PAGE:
or rebellious ita people may have been, it presents
itself, not only in an attitude of loyalty and harmony,
but in the persons of representatives, whose loyalty
cannot be questioned. Under the existing constituted
or legal test, it is plain that an indefinite orpenmutent
exclusion of aoy part of the country from representa
tion, must be attended by . a spirit of disquiet and
complaint, It is unwise and dangerous to pursue a
course of measures which will unite any large section
of the country against another section, no matter how
much the latter may predominate.
The course of immigration, the development of in
dustry and business, and natural causes will raise up
at the South aa devoted to the Union as those of any
part of the land; bnt if they are all excluded from
Congress; if, in a permanent statute they are doctored
not to be in full constitutional relations to tbe country,
they may think they have canto to become s unit in
feeling and sentiments against the government under
the political education of the American people. The
idea is inherent and ineradicable, but tbe consent of
tbe majority of the whole people is necessary to insure
a willing aequiesence in legislation. Tbe bill finder
consideration refers to certain of the States as though
they had not been fully restored to the United Rates,
End, if they have not, let us at once act together to
insure that desirable end at the earliest ifoasible mo
ment j ...
It la hardly necessary for me to inform Congress
that, in my own judgement, most of these States—so
far at least as depends upon their own actions have
already been folly restored and are entitled to enjoy
their Constitutional rights as members of the Union,
reasoning from the Constitution itself and .from the
tained iu the letter of Lien. Palmer regarding the
treatment of negroes in Kentucky.
«— Artemus Ward is said to have cleared $60,000 by
his books aud leotures. This is probably as much as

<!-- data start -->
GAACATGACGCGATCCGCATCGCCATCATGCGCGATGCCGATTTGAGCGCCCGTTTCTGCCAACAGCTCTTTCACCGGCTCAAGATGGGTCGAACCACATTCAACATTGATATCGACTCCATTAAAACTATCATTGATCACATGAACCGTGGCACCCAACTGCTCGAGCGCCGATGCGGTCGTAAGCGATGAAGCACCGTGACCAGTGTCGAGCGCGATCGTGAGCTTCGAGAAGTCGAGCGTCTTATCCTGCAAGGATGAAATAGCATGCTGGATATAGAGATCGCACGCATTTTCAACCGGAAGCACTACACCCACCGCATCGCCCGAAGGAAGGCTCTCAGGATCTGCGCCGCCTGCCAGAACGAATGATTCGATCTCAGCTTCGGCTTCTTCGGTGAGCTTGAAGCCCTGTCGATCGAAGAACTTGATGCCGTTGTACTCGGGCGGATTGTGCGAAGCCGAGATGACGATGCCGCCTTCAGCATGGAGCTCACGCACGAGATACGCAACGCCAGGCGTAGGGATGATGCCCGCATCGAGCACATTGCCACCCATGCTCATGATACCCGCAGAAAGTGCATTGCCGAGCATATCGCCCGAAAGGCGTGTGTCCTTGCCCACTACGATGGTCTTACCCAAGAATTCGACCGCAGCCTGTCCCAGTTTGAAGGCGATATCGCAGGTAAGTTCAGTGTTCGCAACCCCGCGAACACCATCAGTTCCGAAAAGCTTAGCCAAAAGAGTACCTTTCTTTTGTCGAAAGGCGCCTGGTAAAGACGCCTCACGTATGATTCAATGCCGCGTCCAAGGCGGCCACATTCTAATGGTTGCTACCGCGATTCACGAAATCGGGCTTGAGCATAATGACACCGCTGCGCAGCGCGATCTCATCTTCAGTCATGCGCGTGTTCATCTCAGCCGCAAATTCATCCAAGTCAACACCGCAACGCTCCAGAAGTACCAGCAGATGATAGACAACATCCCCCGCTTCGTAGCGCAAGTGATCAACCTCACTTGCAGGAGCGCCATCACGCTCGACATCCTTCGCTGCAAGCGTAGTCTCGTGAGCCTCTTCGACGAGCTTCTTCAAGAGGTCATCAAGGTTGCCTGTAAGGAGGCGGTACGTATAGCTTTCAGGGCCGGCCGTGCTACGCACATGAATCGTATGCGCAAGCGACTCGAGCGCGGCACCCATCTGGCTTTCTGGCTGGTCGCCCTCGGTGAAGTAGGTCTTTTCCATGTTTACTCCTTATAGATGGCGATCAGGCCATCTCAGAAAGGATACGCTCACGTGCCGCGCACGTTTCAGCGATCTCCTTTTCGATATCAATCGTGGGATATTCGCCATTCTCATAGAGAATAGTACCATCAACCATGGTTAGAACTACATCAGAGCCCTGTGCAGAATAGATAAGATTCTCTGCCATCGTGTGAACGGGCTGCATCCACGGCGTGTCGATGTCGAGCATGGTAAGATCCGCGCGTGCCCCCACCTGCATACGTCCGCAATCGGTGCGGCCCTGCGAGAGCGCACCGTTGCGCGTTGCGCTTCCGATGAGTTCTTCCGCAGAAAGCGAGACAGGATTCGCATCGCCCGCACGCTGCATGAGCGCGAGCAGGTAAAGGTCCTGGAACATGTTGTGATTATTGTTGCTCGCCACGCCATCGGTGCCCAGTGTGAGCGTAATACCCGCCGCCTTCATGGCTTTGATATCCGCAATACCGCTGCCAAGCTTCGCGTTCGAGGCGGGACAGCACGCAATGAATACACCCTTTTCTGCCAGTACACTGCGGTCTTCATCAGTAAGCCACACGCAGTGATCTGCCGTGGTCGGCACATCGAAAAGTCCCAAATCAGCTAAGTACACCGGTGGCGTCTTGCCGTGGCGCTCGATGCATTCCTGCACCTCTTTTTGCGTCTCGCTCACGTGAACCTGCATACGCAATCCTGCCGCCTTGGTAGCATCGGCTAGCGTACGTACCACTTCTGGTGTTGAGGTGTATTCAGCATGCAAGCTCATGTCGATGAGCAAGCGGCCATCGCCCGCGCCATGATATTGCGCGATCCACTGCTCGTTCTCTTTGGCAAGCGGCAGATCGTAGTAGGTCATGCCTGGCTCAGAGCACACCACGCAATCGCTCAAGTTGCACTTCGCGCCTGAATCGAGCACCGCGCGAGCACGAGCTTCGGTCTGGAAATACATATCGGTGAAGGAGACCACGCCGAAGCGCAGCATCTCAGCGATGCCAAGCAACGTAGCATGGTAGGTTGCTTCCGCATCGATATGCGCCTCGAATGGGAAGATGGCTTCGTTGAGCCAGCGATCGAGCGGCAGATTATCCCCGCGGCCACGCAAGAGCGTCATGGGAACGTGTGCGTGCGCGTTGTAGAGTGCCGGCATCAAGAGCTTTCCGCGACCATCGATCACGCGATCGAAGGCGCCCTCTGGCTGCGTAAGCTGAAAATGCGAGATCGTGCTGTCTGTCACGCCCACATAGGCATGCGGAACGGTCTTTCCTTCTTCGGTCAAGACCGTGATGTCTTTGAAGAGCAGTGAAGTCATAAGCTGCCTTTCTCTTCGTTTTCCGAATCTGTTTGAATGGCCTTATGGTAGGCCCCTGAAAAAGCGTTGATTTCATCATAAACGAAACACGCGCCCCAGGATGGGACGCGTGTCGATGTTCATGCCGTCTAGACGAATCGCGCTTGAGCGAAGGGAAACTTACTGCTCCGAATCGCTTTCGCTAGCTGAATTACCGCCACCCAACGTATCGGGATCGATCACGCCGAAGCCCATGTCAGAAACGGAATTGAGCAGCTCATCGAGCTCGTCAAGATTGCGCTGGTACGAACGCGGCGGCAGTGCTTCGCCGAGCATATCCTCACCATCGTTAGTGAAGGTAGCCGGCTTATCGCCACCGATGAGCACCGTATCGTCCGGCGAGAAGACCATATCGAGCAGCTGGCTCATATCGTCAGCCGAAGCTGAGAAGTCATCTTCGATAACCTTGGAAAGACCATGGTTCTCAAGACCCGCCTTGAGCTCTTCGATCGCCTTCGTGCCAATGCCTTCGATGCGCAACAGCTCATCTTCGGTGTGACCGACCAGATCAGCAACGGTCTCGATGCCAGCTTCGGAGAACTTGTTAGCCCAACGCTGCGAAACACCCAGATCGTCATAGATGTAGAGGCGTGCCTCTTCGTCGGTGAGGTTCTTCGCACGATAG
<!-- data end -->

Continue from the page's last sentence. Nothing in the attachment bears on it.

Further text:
any American writer has since the days of
—William B. Astor ownes 1,800 houses in New York,
and is charged with the responsibility of the recent
large advknce in rente. One little house, which, two
years ago, he rented for $800, waa put at $1,600 last
year; and this year he charges $2,500. But then, poor
man, he needs the money.
—The Washington Chronicle says the publication of
the internal revenue tax has led some persons to falsify
their income, in order to obtain credit or considera
tion in society. , . ..c
—The Citizen announces that the successor of Fred.
Hudson as managing editor of the New York Herald
will be James Gordon Bennett, Jr., who for the past
two years has been chief editor and sole proprietor of
the Weekly Herald.
—At Brownsville, Texas, it is a common remark at tbe
breakfast table: “Well, who was killed last night?”
or: “Were there any bodies found floating in the river
yesterday ? ”
—Mrs. Day recently gave birth to three children in
Indiana. Verily, who can tell what a Day will briug
—The oil fever is raging in Alabama and a well is
being sunk on Capitol Hill, Montgomery. Nearly fifty
companies are organized.
—A letter from New Orleans says: “The amount of
property for sale in this city Is realty woaderhiL
Auctioneers and real estate brokers have their hands
full, and one sees their announcement of sales on a
large number of lots, stores, warehouses and dwel
lings. As a general thing, property in tbe city com-
n a ids a good price and finds ready sale. I was told
that one auctioneer here Bold nearly a billion dollars
worth of property last month. The most of this is
boeght up by Northern men.”
—We learn from the Louisville Democrat that Miss
Charlotte Thompson intends opening the theatre at
Montgomery, Ala., and ia getting up a company for
—Ladies in Paris now arrange their hair in short
crisp curls, forming a coronet, and at the back of the
THK IRON TRADE
The protectionists are clamoring for more protection
in every branch of business, either directly or indi
rectly. An increase of duty to not claimed of Con
gress, but such a modification of the internal revenue
ts^r* ndedaSwU1 bring « harmony with
tee tariff on that material. It Is affirmed byaLres-
pondent of The Nation that many branches of in-
nstiy are really now only saved from absolute de
struction by the premium on gold, the Infernal reve-
ST lev , ied °” »»» being so great as to exceed
the duty-on foreign imports of the same class if cur
rency were at par. With currency constantly tending
par, the anxiety of those engaged in them ia mtiu-
euough. “I should like to know what commercial
authority, native or foreign, has ever maintained
it is sound policy to extinguish branches of native in-
ustiy by taxation from which foreign products are
exempt?” This ia a plea put in for the benefit of the
iron-interest. The writer alleges that amongst the
factory ownere no large number are in tavor of in
crease in the present rate of duty, or who would op
pose any such reduction Sa would promise an in-
6re»se_ of revenue to the Government, provided the
“tiff were so adjusted as to maintain that equality be